Clothing companies typically approach plus-size offerings as simply scaled-up versions of smaller sizes, an approach that fails to recognize that a person’s proportions may not simply be a larger version of a size six. The Ponderosa Pants not only come in sizes 14 to 24, but offer two distinct fits for plus-size body types. One, called mountain, is best for bodies with broader hips than waists, while the river model works better for folks with hips and waists that measure about the same. Made from nylon and elastane, the garments dry quickly, offer two-way stretch, and have five roomy pockets.
A better way to bury your business
Sometimes when you’re on a hike, ride, or other adventure, you just gotta go. If you’re carrying this kit, you’ll have everything you need to bury your business. Dig a hole with the aluminum trowel, do as nature intended, and drop in three of the included tablets of mycelium. The fungi will break down poop ten times faster than the ground would on its own. Combined with included biodegradable wipes, the system also zaps e-Coli and other pathogens by an average of 66 percent, reducing the likelihood that those baddies will get into water sources and make people sick.
A helmet that tracks its own health
A helmet is essential when skiing, but a damaged one will do you no good. Atomic’s Redster CTD brain bucket lets you know when it’s spent. A built-in impact sensor measures blows in five different zones—whether that hit is from a tree (or just dropping it in the parking lot)—and an accelerometer records and evaluates the location and force to determine if the helmet still has the integrity to provide full protection. Atomic’s smartphone app provides a green, yellow, or red indicator on its health. In the event of a severe fall, the app can also notify an emergency contact to your coordinates.
Fast-drying, non-drooping tent toppers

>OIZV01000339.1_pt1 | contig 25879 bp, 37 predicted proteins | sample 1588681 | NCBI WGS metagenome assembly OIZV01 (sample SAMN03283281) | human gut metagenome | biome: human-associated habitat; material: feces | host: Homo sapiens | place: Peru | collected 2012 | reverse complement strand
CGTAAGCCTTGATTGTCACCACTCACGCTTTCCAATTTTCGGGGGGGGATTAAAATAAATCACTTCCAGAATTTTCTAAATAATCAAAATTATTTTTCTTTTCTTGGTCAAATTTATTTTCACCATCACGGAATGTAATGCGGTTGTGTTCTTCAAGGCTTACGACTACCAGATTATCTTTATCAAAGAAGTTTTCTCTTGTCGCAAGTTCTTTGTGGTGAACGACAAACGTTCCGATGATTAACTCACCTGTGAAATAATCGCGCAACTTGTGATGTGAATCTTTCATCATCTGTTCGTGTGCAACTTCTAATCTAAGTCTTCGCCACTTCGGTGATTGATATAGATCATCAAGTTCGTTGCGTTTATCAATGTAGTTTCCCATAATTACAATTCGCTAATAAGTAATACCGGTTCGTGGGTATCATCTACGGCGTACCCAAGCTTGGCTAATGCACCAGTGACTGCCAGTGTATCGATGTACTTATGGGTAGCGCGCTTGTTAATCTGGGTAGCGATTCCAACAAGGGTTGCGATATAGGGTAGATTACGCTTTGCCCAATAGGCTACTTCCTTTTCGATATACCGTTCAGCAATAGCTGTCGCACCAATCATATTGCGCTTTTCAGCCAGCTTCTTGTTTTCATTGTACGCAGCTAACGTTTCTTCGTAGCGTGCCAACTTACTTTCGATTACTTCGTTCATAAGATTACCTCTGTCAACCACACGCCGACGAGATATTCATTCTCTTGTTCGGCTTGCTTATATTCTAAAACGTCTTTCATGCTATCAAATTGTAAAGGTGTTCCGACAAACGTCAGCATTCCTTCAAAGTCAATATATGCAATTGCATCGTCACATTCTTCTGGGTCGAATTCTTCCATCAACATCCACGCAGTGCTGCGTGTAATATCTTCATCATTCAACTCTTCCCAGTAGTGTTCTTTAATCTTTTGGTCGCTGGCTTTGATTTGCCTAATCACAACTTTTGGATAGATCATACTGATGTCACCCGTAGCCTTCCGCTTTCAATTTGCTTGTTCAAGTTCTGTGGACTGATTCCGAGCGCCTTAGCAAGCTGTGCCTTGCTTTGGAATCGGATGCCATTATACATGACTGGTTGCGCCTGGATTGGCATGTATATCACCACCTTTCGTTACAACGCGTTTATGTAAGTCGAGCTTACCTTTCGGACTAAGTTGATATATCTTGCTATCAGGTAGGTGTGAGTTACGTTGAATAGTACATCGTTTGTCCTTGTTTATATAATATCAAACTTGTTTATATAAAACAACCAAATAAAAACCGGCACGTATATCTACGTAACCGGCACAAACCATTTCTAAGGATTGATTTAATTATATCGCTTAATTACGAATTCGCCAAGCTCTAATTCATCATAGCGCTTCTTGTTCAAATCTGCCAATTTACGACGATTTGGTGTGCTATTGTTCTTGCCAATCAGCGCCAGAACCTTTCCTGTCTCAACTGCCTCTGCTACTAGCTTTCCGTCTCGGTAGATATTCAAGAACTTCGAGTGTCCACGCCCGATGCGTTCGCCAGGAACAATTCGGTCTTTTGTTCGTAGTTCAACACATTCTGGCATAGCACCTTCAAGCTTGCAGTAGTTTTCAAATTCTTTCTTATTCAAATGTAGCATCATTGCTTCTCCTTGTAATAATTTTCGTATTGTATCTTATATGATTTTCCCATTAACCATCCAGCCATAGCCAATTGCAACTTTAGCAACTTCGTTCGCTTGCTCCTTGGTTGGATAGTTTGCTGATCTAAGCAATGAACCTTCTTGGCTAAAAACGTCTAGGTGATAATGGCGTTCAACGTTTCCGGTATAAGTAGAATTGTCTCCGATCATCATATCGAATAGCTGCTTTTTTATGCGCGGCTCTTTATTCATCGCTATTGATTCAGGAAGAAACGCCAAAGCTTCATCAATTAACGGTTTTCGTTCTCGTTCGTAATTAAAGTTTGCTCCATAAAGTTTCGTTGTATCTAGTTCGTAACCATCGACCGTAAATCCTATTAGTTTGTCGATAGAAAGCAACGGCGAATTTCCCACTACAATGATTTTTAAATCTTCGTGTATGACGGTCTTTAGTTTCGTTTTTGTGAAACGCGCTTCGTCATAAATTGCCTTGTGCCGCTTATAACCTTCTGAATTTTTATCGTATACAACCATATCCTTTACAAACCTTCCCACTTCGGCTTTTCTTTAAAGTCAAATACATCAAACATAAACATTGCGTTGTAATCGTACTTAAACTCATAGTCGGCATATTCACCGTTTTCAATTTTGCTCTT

Most backpacking tent flys—the tarp-like portion that goes over the shelter to protect it from rain—are made from lightweight nylon coated with polyurethane. But if you’ve ever woken up to a wet, saggy mess, you’ve experienced the material’s shortcomings. It’s stretchy, absorbs moisture, and takes what can feel like forever to dry. Nemo’s new Osmo fabric is made from a checkered weave of durable, weather-repelling nylon and moisture-wicking polyester. The result is that it dries much faster than other tent flys, and doesn’t sag. The material will debut in three Nemo tents in 2022.
Syncing underwater with sound
Scuba divers typically use radio transmitters to monitor their tank pressure. But those waves don’t travel well in water. Sound waves, or sonar, can move significantly farther through the wet stuff. Garmin’s Descent T1 transmitter taps those audio frequencies, allowing groups of divers to keep closer tabs on one another. The beacon reliably delivers tank pressure data, air time, and gas consumption rates for up to five divers to Garmin’s Mk2i dive watches from up to 30 feet away.
The smartest mountain bike suspension
For mountain bikers, pedaling on smooth terrain with a bouncy suspension wastes energy, but a soft springiness is welcome when cranking over rocks and roots. The battery-powered Flight Attendant suspension automatically adjusts itself on the fly. Accelerometers in the shock and fork and a sensor in the crank feed motion and force data to an algorithm that decides how to tweak the suspension to suit the terrain. In fact, the Flight Attendant makes 200 decisions per second, sending signals to a pair of motors in the suspension to make it softer or firmer (or keep it the same). For now, it’s only available on bikes from YT Industries, Canyon, Trek, and Specialized, but someday you may be able to retrofit it onto an existing ride.